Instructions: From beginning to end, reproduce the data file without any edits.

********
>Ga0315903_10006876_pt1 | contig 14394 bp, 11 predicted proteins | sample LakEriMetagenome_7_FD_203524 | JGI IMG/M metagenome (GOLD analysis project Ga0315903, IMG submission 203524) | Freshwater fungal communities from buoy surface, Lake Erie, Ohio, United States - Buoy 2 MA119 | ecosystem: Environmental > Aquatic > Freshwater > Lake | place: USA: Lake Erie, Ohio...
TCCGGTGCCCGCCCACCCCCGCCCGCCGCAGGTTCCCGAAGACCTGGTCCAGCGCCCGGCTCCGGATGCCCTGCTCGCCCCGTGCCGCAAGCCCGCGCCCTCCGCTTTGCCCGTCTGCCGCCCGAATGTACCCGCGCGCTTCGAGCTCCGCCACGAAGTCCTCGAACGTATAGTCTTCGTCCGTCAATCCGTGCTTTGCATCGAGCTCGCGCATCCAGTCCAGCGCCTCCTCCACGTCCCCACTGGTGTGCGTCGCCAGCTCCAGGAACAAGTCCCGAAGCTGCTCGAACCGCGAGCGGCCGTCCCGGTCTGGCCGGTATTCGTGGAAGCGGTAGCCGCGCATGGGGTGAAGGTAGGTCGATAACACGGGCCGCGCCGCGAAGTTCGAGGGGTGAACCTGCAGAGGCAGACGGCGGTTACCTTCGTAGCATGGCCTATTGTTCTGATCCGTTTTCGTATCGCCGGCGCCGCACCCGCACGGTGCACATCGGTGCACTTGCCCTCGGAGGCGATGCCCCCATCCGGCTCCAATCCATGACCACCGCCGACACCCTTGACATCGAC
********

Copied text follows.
>Ga0315903_10006876_pt1 | contig 14394 bp, 11 predicted proteins | sample LakEriMetagenome_7_FD_203524 | JGI IMG/M metagenome (GOLD analysis project Ga0315903, IMG submission 203524) | Freshwater fungal communities from buoy surface, Lake Erie, Ohio, United States - Buoy 2 MA119 | ecosystem: Environmental > Aquatic > Freshwater > Lake | place: USA: Lake Erie, Ohio...
TCCGGTGCCCGCCCACCCCCGCCCGCCGCAGGTTCCCGAAGACCTGGTCCAGCGCCCGGCTCCGGATGCCCTGCTCGCCCCGTGCCGCAAGCCCGCGCCCTCCGCTTTGCCCGTCTGCCGCCCGAATGTACCCGCGCGCTTCGAGCTCCGCCACGAAGTCCTCGAACGTATAGTCTTCGTCCGTCAATCCGTGCTTTGCATCGAGCTCGCGCATCCAGTCCAGCGCCTCCTCCACGTCCCCACTGGTGTGCGTCGCCAGCTCCAGGAACAAGTCCCGAAGCTGCTCGAACCGCGAGCGGCCGTCCCGGTCTGGCCGGTATTCGTGGAAGCGGTAGCCGCGCATGGGGTGAAGGTAGGTCGATAACACGGGCCGCGCCGCGAAGTTCGAGGGGTGAACCTGCAGAGGCAGACGGCGGTTACCTTCGTAGCATGGCCTATTGTTCTGATCCGTTTTCGTATCGCCGGCGCCGCACCCGCACGGTGCACATCGGTGCACTTGCCCTCGGAGGCGATGCCCCCATCCGGCTCCAATCCATGACCACCGCCGACACCCTTGACATCGAC